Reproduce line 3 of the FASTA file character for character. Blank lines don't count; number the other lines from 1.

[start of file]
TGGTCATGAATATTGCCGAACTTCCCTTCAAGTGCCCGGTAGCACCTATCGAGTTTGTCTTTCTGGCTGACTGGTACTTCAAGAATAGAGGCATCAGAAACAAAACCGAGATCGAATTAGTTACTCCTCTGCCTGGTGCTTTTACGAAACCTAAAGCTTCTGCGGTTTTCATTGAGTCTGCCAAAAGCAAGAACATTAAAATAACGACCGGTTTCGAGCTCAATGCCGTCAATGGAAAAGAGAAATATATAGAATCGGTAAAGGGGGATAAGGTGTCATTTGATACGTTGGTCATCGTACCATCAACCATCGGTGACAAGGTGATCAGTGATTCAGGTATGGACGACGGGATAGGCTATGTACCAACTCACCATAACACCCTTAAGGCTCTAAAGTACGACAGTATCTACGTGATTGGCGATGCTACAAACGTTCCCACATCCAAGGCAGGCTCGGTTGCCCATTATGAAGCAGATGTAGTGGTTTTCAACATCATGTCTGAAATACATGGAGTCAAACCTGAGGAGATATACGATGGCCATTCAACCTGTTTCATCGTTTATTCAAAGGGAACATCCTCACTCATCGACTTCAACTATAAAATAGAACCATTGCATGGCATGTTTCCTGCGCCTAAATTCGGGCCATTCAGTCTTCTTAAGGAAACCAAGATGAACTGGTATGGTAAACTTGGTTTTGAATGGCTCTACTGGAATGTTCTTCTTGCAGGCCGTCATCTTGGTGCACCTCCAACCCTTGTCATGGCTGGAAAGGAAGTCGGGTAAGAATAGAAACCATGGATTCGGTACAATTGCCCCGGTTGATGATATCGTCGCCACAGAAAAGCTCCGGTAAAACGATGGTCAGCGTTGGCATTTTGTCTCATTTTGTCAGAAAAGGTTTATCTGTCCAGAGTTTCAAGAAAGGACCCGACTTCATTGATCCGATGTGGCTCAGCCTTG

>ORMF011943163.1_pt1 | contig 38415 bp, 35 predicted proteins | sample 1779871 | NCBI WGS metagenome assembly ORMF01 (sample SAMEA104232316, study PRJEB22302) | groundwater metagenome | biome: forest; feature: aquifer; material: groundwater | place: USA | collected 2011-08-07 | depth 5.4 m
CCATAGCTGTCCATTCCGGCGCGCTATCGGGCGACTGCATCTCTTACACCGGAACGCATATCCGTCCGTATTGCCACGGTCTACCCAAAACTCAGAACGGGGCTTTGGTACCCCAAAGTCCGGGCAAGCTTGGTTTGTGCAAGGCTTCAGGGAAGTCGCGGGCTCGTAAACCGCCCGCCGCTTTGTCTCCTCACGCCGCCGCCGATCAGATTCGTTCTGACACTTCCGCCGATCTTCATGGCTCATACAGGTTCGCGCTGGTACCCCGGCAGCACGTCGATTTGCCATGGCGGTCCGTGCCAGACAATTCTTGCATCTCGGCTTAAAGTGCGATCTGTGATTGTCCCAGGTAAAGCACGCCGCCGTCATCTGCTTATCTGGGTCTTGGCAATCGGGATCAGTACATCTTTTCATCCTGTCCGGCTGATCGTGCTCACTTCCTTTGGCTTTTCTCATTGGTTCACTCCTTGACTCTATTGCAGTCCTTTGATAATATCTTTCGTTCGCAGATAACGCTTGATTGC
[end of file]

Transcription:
CCATAGCTGTCCATTCCGGCGCGCTATCGGGCGACTGCATCTCTTACACCGGAACGCATATCCGTCCGTATTGCCACGGTCTACCCAAAACTCAGAACGGGGCTTTGGTACCCCAAAGTCCGGGCAAGCTTGGTTTGTGCAAGGCTTCAGGGAAGTCGCGGGCTCGTAAACCGCCCGCCGCTTTGTCTCCTCACGCCGCCGCCGATCAGATTCGTTCTGACACTTCCGCCGATCTTCATGGCTCATACAGGTTCGCGCTGGTACCCCGGCAGCACGTCGATTTGCCATGGCGGTCCGTGCCAGACAATTCTTGCATCTCGGCTTAAAGTGCGATCTGTGATTGTCCCAGGTAAAGCACGCCGCCGTCATCTGCTTATCTGGGTCTTGGCAATCGGGATCAGTACATCTTTTCATCCTGTCCGGCTGATCGTGCTCACTTCCTTTGGCTTTTCTCATTGGTTCACTCCTTGACTCTATTGCAGTCCTTTGATAATATCTTTCGTTCGCAGATAACGCTTGATTGC